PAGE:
Are You at Risk for Melanoma? Take This Quick Quiz to Find Out

Find out if you should be scheduling a skin check.

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Melanoma is on the rise in the U.S., especially for women under 30, according to the American Academy of Dermatology. (We were shocked too.)

"That sounds scary — and it is," says Elizabeth Hale, MD, clinical associate professor of dermatology at NYU Langone Medical Center. "However, the more information you have about melanoma, the more you can do to prevent it or catch it early, when it's most treatable."

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If you answer yes to any of the questions below, stay on top of your skin checks, both self-exams and visits to your derm.

"Also, wear sunscreen daily — and make sure you apply enough and reapply. That goes a long way toward reducing your risk of developing the disease," Hale adds.

1. Have you used a tanning bed?

Hopping into one just once, even way back in your teens, gives you a 20 percent increased chance of melanoma. The odds are even greater if indoor tanning was ever a regular thing for you. (A single indoor tanning session increases your risk of SCC and BCC, too.)

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2. Have you had five or more sunscreens?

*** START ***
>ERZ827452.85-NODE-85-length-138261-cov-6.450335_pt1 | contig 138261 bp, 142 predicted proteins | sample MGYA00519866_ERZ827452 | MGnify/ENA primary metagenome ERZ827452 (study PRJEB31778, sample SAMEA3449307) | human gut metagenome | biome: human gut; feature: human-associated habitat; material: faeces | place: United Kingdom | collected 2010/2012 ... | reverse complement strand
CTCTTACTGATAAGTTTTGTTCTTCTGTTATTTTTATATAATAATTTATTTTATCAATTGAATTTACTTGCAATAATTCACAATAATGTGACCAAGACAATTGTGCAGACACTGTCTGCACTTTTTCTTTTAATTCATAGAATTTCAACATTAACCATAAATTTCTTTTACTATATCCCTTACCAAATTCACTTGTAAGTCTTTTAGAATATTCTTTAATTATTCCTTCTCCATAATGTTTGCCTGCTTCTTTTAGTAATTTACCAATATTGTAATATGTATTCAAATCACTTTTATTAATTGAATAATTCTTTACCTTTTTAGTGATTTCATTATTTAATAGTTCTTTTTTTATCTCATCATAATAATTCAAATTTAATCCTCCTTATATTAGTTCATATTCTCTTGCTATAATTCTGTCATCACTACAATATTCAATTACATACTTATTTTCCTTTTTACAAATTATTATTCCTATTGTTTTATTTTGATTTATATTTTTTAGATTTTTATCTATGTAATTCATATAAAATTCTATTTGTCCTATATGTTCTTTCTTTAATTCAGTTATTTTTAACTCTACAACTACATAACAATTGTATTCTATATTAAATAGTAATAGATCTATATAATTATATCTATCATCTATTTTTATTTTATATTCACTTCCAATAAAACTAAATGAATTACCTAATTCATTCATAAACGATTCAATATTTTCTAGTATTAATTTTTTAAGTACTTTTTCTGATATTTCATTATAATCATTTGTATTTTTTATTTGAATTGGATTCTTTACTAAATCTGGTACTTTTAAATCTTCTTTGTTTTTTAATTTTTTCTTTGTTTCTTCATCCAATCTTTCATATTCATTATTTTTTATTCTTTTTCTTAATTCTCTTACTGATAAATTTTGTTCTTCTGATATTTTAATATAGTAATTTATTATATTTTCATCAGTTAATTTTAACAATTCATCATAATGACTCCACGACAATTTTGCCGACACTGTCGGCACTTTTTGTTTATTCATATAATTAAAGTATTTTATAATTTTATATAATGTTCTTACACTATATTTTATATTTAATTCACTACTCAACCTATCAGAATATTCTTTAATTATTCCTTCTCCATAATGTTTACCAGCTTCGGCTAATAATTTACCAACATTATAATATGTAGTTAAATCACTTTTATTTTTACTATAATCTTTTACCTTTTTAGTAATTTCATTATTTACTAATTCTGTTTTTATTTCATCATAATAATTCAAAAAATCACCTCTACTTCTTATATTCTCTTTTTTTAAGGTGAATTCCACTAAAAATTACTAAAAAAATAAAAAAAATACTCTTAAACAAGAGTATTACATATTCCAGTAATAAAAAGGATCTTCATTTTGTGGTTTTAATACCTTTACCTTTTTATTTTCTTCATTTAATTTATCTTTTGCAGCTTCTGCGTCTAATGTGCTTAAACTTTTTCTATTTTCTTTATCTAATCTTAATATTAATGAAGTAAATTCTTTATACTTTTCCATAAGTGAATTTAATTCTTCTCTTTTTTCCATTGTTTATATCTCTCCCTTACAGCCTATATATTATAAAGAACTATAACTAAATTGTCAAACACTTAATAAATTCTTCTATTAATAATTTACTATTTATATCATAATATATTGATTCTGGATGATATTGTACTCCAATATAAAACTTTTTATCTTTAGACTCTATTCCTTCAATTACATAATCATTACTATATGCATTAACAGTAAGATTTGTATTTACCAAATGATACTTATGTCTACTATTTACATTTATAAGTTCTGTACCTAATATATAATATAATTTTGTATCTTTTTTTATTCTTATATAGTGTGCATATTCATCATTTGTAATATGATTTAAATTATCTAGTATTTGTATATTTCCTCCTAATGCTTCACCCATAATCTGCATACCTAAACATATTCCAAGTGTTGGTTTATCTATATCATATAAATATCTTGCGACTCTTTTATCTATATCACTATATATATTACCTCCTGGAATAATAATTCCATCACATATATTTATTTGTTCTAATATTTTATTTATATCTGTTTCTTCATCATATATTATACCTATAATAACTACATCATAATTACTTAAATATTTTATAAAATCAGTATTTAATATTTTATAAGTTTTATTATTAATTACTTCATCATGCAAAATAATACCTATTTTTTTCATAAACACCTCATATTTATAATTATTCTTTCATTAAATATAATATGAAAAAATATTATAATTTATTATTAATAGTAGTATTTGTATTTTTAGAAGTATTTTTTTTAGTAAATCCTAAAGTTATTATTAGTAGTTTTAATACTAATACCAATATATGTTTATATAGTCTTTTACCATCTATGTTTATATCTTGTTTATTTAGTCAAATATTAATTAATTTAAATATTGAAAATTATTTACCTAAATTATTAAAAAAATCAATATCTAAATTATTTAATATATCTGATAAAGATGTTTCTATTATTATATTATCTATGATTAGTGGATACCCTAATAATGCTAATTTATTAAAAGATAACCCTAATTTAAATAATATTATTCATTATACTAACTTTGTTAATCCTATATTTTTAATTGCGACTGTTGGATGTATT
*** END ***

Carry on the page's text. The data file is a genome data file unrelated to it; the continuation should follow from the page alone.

This can double your risk of melanoma. However, it's no reason to throw up your hands and not use SPF now, says Hale. "Keep it up even if you have a history of bad burns."

3. Have you had an abnormal mole removed?

If you've had one taken off and biopsied and it was an "atypical mole," you could be more likely to develop melanoma later on in life, according to the Skin Cancer Foundation.

4. Do you get intense bouts of sun exposure?

Are you a weekend beach warrior come summer? This kind of brief, potent UV exposure without adequate protection is a lot worse than if you're in the sun steadily year-round, says Hale.

"We know that cumulative, chronic sun exposure is more likely to lead to BCC or SCC, but short blasts of it are more likely to lead to melanoma — even if your skin doesn't tend to burn," Hale adds.

5. Does melanoma run in your family?

Just like with most cancers, there's sometimes a genetic component to melanoma, says Hale. If a first-degree relative (a parent, sibling, or child) has had the disease, schedule skin exams with your derm every six months.

This story originally appeared in the May 2016 issue of Dr. Oz The Good Life.

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